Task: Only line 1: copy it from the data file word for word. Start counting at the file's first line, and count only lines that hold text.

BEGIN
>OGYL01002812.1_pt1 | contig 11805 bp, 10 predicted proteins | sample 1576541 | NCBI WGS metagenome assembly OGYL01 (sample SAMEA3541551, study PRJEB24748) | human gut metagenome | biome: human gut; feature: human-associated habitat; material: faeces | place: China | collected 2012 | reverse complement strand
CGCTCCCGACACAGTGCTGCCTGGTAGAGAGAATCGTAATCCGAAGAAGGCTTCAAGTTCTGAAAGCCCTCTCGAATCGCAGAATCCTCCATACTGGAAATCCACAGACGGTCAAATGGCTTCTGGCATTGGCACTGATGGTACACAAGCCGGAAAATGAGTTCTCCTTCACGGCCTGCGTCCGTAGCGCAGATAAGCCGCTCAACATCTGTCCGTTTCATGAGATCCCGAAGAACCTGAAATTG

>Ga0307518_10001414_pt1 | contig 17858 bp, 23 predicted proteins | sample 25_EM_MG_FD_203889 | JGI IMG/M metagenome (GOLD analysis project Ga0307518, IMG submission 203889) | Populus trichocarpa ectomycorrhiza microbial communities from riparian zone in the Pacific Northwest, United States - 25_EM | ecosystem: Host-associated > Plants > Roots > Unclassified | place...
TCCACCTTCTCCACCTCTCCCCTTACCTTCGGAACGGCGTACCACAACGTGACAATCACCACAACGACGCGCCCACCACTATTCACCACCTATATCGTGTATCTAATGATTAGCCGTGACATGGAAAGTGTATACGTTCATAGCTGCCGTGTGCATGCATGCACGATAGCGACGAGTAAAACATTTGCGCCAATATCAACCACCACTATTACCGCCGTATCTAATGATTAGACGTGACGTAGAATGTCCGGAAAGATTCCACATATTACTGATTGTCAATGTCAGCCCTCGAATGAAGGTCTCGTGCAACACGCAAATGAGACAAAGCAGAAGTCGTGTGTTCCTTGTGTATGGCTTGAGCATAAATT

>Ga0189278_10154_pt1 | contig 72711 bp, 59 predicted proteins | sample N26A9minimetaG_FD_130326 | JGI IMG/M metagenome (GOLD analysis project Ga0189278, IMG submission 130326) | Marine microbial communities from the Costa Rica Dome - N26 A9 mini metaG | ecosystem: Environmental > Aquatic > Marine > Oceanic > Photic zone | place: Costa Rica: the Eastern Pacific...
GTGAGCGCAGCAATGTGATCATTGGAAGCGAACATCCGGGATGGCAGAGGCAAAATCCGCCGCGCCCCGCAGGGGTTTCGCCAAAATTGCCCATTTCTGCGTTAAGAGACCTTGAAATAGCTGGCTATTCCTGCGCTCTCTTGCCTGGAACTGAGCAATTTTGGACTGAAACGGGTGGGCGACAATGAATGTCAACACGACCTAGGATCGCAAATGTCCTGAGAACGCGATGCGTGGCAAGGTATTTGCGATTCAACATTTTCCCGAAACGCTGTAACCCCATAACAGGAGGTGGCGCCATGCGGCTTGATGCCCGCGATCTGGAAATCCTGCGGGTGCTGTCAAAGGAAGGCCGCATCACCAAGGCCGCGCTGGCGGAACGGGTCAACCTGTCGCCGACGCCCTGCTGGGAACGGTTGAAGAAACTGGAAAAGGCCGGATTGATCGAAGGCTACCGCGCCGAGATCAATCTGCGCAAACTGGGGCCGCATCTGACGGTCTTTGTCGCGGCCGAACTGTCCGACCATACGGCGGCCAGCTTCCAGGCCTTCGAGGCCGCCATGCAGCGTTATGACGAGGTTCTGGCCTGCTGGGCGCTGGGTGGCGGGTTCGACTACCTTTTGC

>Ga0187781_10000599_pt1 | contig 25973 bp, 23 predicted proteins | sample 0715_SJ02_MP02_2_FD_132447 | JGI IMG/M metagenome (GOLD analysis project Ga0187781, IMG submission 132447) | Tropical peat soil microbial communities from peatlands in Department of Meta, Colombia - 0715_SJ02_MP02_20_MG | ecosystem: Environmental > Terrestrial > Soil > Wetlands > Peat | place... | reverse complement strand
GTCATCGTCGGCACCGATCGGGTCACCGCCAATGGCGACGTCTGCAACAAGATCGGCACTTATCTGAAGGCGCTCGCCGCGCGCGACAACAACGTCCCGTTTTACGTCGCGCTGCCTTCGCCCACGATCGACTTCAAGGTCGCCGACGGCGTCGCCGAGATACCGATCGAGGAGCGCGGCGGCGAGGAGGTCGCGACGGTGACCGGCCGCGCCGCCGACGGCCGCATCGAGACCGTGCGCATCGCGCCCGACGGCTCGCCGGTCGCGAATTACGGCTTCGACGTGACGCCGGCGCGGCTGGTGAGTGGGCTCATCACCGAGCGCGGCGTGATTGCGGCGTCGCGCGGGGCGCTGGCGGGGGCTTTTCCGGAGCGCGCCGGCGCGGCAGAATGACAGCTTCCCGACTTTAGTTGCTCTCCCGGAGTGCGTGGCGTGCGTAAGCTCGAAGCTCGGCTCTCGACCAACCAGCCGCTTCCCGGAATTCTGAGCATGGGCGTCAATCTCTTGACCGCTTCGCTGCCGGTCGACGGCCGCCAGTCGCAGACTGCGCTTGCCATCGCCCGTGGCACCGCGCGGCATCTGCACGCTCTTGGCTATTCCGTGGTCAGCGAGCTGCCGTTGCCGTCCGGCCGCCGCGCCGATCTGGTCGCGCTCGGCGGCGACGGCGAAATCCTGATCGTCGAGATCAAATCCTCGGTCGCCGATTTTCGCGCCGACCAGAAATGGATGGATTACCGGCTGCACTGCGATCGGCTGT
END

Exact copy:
>OGYL01002812.1_pt1 | contig 11805 bp, 10 predicted proteins | sample 1576541 | NCBI WGS metagenome assembly OGYL01 (sample SAMEA3541551, study PRJEB24748) | human gut metagenome | biome: human gut; feature: human-associated habitat; material: faeces | place: China | collected 2012 | reverse complement strand